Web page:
It sounds like the title of some second-rate thriller novel, where a naive but plucky Congressional aide learns about a dark plot in the unseen corners of the halls of power, and she’s forced to team up with the handsome but brash reporter who… Well, anyway, it’s actually Albert Mohler’s critique of Joel and Victoria Osteen’s theology. And if there’s anything we love around here, it’s Osteen critiques:
America deserves the Osteens. The consumer culture, the cult of the therapeutic, the marketing impulse, and the sheer superficiality of American cultural Christianity probably made the Osteens inevitable. The Osteens are phenomenally successful because they are the exaggerated fulfillment of the self-help movement and the cult of celebrity rolled into one massive mega-church media empire. And, to cap it all off, they give Americans what Americans crave — reassurance delivered with a smile.
Judged in theological terms, the Osteen message is the latest and slickest version of Prosperity Theology. That American heresy has now spread throughout much of the world, but it began in the context of American Pentecostalism in the early twentieth century. Prosperity theology, promising that God rewards faith with health and wealth, first appealed to those described as “the dispossessed” — the very poor. Now, its updated version appeals to the aspirational class of the suburbs. Whereas the early devotees of Prosperity Theology prayed for a roof over their heads that did not leak, the devotees of prosperity theology in the Age of Osteen pray for ever bigger houses. The story of how the Osteens exercised faith for a big house comes early in Joel Osteen’s best-seller, Your Best Life Now.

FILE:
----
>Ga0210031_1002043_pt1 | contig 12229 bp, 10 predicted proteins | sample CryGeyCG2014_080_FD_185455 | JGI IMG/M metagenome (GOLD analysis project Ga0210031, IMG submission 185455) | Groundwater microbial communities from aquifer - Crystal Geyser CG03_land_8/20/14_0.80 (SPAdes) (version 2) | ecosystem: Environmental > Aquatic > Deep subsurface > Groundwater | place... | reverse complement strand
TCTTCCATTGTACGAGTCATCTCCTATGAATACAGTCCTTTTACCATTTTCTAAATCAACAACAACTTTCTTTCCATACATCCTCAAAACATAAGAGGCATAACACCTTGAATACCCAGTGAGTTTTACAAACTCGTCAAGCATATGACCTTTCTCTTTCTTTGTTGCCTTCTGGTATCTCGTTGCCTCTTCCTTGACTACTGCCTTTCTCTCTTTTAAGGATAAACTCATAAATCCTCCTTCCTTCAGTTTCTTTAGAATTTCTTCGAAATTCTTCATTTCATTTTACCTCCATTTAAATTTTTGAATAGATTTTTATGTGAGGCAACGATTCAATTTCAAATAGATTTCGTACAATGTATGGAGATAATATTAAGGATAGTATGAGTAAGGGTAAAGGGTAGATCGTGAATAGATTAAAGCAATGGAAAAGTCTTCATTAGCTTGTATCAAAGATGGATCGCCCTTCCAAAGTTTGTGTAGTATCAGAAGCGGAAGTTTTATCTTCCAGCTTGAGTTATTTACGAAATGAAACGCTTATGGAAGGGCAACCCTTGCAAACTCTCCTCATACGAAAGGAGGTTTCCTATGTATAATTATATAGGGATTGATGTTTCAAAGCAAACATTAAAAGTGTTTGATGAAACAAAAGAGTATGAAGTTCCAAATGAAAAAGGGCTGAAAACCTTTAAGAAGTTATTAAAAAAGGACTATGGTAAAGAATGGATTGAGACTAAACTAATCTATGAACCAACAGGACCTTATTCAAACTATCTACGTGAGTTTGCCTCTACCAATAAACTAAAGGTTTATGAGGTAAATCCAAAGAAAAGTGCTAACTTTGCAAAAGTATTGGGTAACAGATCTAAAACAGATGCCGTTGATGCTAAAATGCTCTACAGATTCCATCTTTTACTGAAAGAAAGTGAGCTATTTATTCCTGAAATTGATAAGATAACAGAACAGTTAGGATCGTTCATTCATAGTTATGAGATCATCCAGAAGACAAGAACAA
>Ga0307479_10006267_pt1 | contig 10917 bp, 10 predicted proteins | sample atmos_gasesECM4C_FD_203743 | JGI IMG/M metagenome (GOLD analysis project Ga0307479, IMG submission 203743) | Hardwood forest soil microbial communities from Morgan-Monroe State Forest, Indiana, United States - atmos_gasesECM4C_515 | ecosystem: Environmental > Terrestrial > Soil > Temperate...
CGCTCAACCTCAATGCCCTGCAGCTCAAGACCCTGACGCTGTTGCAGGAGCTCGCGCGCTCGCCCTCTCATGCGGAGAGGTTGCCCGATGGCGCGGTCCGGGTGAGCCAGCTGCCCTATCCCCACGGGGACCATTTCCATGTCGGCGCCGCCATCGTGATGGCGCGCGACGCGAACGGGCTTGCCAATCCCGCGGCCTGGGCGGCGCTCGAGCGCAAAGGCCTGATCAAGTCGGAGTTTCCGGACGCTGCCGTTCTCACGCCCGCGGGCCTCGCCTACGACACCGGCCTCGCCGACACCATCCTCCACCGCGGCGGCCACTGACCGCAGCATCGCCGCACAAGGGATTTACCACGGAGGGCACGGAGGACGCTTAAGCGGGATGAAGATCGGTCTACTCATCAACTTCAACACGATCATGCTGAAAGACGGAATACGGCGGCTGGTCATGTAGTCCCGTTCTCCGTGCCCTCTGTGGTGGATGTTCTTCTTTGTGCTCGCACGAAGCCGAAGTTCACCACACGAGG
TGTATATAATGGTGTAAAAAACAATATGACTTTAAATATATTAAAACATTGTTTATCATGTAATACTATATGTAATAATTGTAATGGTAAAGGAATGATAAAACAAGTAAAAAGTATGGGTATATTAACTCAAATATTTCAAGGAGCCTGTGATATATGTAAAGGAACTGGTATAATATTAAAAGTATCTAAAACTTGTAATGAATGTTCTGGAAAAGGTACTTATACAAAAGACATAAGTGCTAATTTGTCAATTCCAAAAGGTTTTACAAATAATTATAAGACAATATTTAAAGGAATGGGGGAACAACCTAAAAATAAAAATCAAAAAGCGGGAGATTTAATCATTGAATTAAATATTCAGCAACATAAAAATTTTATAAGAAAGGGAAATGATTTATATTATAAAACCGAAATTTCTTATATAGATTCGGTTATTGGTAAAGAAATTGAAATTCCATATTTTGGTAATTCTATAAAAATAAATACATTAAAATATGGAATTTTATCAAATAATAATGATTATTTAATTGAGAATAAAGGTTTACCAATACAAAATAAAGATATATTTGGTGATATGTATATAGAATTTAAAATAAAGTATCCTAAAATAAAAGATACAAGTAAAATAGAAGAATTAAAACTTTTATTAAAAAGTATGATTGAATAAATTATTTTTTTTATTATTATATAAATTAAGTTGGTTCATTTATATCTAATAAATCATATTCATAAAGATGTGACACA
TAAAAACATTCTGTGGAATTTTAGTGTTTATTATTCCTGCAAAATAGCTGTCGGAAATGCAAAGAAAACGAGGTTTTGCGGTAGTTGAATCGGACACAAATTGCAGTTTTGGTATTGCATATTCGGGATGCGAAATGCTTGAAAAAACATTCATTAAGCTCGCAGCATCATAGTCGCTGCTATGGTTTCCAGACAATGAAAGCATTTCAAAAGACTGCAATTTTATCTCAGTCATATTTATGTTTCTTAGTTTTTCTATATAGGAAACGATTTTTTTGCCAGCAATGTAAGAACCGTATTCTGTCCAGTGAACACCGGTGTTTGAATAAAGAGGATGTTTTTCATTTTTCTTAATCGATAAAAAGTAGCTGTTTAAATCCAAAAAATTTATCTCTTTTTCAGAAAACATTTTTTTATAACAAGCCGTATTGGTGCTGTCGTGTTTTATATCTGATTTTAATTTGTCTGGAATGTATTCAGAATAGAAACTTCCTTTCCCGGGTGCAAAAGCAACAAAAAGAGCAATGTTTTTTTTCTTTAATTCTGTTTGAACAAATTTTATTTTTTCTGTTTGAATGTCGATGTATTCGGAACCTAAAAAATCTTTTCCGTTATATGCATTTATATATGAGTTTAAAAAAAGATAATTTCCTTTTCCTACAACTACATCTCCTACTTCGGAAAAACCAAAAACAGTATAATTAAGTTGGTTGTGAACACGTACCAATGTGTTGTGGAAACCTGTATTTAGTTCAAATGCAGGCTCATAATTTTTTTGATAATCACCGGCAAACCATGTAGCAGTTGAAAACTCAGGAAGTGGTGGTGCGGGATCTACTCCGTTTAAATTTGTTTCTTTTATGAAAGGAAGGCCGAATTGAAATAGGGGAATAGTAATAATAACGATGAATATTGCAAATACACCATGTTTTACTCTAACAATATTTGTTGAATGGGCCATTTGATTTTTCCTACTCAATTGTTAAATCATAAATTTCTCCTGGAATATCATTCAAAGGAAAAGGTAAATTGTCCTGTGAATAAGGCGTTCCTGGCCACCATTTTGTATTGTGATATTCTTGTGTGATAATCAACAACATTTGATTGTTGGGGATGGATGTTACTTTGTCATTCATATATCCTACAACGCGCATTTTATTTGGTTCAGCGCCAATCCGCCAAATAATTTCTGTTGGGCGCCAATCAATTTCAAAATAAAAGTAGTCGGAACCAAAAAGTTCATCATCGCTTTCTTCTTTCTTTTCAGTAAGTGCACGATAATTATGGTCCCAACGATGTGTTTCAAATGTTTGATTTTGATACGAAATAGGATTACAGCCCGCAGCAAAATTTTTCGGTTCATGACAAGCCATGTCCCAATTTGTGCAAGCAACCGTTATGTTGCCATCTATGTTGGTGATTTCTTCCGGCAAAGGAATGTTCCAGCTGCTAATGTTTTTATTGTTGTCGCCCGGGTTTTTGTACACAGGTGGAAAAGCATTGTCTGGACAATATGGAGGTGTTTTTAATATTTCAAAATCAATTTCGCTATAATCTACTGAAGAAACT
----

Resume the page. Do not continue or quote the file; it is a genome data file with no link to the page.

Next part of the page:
Prosperity Theology certainly sells books and draws crowds in the United States, but what does it possibly say to a grieving Christian wife and mother in Iraq? How can it possibly be squared with the actual message of the New Testament? How can any sinner be saved, without a clear presentation of sin, redemption, the cross, the empty tomb, and the call to faith and repentance? Prosperity Theology fails every test, and fails every test miserably. It is a false gospel, and one that must be repudiated, not merely reformatted.
Victoria Osteen’s comments fit naturally within the worldview and message she and her husband have carefully cultivated. The divine-human relationship is just turned upside down, and God’s greatest desire is said to be our happiness. But what is happiness? It is a word that cannot bear much weight. As writers from C. S. Lewis to the Apostle Paul have made clear, happiness is no substitute for joy. Happiness, in the smiling version assured in the Age of Osteen, doesn’t last, cannot satisfy, and often is not even real.